I found Will Barrent an intriguing character — he’s dumped into a drastically different world and flails about trying to  stay alive and learns from experiences how the world works.  At moments he’s plagued by what little morals remain within him while at other points kills with little hesitation…

Told with energy and wit The Status Civilization (1960) is a fast and enjoyable read.  Highly recommended for all fans of 50s/early 60s science fiction — especially of the satirical bent.

amazing_science_fiction_stories_196008

(Leo Summers’ cover for the August 1960 issue of Amazing Stories)

BKTG15939

(Peter Elson’s cover for the 1986 edition)

Screen shot 2013-04-14 at 6.46.07 PM(Adrian Chesterman’s cover for the 1979 edition)

For more book reviews consult the INDEX

29 Replies to “Book Review: The Status Civilization, Robert Sheckley (1960)”

  1. This one is nearing the top of my to-read pile, doubled with Notions: Unlimited, so I only skimmed the top half of your review 😉

    That first cover is pretty awesome, that last one is… uhm… awful. haha

    1. I’ve really really really enjoyed his work so far. It’s witty, snarky, and delightful fun. His short stories are told with some real skill. And, the social commentary is nicely blended with pulp plots. Fun stuff.

  2. I`m pretty sure I`ve only read his short stories, have several collections. He was the fiction editor of OMNI at one point, and I met his son while I lived in Providence, R.I. [he attended Brown, I think]. That`s all I got, except to say I think of him as Philip K. Dick if PKD wasn`t so afraid of people. Sheckley had a biting, Vonnegut-like sense of amusement about people`s foibles. I think my favorite of his is a story he co-wrote with Harlan Ellison, `I See A Man Sitting In A Chair, And The Chair Is Biting His Leg.`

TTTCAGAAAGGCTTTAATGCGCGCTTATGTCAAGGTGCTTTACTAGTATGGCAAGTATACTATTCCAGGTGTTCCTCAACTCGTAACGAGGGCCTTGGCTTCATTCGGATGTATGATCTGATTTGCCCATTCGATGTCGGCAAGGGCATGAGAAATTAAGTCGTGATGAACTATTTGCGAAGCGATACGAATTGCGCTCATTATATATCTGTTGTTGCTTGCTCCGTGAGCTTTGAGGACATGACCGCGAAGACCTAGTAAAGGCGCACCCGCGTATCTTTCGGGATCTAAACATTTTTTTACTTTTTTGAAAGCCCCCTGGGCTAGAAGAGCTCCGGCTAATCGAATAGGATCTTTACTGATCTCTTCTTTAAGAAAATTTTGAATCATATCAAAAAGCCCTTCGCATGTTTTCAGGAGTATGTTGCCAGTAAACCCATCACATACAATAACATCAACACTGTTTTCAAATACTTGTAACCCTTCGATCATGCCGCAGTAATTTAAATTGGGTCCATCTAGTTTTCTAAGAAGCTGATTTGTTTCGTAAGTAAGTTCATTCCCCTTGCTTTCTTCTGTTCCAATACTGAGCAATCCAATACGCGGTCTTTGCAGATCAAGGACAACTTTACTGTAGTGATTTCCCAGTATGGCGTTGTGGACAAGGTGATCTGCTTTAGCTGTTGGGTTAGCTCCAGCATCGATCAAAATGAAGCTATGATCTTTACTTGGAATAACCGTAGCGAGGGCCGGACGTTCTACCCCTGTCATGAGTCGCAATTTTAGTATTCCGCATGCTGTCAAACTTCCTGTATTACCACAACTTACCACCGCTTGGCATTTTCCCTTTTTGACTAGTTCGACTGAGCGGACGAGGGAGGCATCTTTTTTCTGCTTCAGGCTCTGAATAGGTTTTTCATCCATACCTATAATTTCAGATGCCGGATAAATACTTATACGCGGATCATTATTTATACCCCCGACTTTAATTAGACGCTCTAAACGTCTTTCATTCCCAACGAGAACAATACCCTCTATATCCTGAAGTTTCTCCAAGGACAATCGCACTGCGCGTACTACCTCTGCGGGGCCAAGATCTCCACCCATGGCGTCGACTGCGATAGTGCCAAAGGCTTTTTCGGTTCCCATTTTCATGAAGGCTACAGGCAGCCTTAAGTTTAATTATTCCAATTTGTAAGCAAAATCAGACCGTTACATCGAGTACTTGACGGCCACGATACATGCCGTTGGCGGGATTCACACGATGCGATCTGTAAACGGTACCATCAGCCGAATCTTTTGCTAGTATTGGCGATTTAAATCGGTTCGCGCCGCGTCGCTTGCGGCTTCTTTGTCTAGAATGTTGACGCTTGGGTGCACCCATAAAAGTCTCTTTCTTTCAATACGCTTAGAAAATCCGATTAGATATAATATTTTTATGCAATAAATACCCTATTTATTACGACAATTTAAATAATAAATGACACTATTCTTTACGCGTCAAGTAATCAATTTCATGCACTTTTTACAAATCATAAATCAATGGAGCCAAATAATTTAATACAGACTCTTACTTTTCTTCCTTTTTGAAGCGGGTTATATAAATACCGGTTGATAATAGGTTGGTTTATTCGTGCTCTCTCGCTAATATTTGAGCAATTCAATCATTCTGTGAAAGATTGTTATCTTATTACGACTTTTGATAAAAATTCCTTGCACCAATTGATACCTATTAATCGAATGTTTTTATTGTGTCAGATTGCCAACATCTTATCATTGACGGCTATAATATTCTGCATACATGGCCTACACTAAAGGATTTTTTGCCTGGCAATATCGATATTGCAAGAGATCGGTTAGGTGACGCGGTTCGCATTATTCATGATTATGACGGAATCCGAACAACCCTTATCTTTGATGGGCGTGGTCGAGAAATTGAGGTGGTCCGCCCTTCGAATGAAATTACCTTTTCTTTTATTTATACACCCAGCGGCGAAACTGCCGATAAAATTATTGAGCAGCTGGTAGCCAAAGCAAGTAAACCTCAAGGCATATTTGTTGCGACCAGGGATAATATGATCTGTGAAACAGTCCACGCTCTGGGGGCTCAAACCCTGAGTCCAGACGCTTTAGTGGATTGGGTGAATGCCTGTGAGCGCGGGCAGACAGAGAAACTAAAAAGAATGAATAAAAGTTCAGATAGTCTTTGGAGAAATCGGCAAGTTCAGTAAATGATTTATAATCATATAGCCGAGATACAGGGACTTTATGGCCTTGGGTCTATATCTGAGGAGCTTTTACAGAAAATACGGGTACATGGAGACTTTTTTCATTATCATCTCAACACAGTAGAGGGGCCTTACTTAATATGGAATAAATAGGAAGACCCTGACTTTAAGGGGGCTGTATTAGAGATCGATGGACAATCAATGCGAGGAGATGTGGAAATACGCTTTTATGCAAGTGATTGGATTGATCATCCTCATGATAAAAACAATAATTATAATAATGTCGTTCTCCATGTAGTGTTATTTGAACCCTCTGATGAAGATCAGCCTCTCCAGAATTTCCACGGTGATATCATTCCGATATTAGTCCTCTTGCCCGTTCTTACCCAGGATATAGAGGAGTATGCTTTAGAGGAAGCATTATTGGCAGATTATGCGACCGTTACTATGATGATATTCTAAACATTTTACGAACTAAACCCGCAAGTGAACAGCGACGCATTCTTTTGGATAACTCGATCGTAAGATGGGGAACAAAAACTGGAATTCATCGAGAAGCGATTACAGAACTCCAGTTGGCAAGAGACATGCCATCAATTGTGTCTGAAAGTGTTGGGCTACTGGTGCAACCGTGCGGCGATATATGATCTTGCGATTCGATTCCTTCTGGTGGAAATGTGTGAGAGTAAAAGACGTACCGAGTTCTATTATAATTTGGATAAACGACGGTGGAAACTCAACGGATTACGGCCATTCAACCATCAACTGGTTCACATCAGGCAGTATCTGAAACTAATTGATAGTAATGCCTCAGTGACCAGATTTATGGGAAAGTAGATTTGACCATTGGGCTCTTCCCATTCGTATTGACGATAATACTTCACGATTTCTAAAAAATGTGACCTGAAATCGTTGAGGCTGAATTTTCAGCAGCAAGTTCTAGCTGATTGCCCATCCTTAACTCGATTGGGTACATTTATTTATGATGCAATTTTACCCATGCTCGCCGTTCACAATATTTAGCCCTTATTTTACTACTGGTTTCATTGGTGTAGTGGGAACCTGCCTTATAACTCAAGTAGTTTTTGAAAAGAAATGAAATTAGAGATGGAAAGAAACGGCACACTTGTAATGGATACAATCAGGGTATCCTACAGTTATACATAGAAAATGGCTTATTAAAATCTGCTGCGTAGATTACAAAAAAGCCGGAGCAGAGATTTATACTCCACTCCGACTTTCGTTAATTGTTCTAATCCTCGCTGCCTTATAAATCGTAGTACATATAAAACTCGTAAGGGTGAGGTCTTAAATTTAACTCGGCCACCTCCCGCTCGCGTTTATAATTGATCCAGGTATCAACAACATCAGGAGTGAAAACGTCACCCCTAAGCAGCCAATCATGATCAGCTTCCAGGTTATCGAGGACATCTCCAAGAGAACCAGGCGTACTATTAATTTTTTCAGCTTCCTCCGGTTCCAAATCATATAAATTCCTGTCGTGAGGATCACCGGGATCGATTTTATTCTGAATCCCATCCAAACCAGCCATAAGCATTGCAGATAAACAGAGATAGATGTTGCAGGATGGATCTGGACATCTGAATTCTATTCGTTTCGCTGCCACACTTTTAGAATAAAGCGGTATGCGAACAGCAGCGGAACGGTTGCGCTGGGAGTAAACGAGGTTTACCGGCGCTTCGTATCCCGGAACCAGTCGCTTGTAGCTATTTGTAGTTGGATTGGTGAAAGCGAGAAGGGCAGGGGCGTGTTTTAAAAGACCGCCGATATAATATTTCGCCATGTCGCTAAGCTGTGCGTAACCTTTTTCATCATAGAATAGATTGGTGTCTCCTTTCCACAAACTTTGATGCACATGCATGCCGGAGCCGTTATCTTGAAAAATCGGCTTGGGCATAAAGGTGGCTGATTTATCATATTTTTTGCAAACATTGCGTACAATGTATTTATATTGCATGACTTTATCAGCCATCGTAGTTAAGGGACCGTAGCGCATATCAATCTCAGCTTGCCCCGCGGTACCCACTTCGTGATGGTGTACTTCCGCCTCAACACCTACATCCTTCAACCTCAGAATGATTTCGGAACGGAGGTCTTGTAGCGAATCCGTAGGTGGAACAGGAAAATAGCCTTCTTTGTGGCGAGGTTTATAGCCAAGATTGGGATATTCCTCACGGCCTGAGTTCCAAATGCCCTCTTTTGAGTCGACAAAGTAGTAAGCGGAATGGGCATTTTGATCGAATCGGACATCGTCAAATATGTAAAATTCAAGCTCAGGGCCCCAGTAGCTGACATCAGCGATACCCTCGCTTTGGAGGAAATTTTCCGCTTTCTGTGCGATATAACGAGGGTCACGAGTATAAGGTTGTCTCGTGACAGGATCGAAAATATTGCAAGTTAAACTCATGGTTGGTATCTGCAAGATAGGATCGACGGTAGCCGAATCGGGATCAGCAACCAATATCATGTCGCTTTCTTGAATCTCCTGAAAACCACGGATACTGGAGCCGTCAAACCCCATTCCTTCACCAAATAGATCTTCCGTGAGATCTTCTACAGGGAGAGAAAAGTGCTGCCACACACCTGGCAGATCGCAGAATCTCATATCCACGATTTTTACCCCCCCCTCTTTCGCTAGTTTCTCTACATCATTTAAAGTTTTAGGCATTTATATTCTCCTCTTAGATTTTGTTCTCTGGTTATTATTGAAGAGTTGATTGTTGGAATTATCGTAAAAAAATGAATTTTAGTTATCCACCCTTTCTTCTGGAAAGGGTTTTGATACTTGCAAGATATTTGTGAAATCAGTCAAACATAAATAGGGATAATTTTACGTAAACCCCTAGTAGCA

1. Well, this one reads like an extended short story. I tried to make it clear in the review because it is super short, and doesn’t have tons of description/analysis of behavior, and character development — all things that a slightly longer work might be able to do.

      But yes, I love his biting sense of amusement about people’s (and society’s) foibles — great phrase.

      I need to find that story — intriguing title.

            1. Why don’t you like short stories? The Status Civilization is essentially a novella… So slightly longer than a novelette (oh, these length differentiations used for the awards make me laugh).

              No I have not — I have given up reading post-1980 SF for many years now (long story). However, I have read many of Adiss’ earlier novels. (Reading Greybeard at the moment).

              Index 🙂

              https://sciencefictionruminations.wordpress.com/science-fiction-book-reviews-by-author/

            2. I had several short story collections and I can’t honestly explain why I don’t enjoy them as much as a full novel – though I take your point about Status – I think I just became too used to books with more ”meat” on them.

            3. I have only written a few. They are often outtakes for longer pieces or gap fillers when trying to drag myself out of writer’s block
              The novels on my Science Fiction ‘shelf’ number about thirty (?).
              I have a habit of only keeping books I enjoy reading over and over! I have some Aldiss, Piers Anthony, Greg Bear and a few others.
              I am currently devouring Pratchett and Sharpe’s novels –

              I must admit I haven’t read too much SCI FI from the eras you review. But what I have seemed to be quite dated.

              I had a couple of Ben Bova’s a while back but swapped them out at my local secondhand bookshop.

              My son recently borrowed a whole stack of Roger Zelazny books from one of our neighbours and neither of us could get past the first novel!
              The language seemed so corny (old fashioned?) and we weren’t too impressed with the style of writing.
              Which is not to say it was poorly written, I am not qualified to slate another writer’s work.

              One man’s meat… and all that.

            4. ” But what I have seemed to be quite dated.” — and why is this a problem? They are products of their time, SF authors are not interested (often) in accurate predictions, rather great stories set in a future…. And commentaries on their present.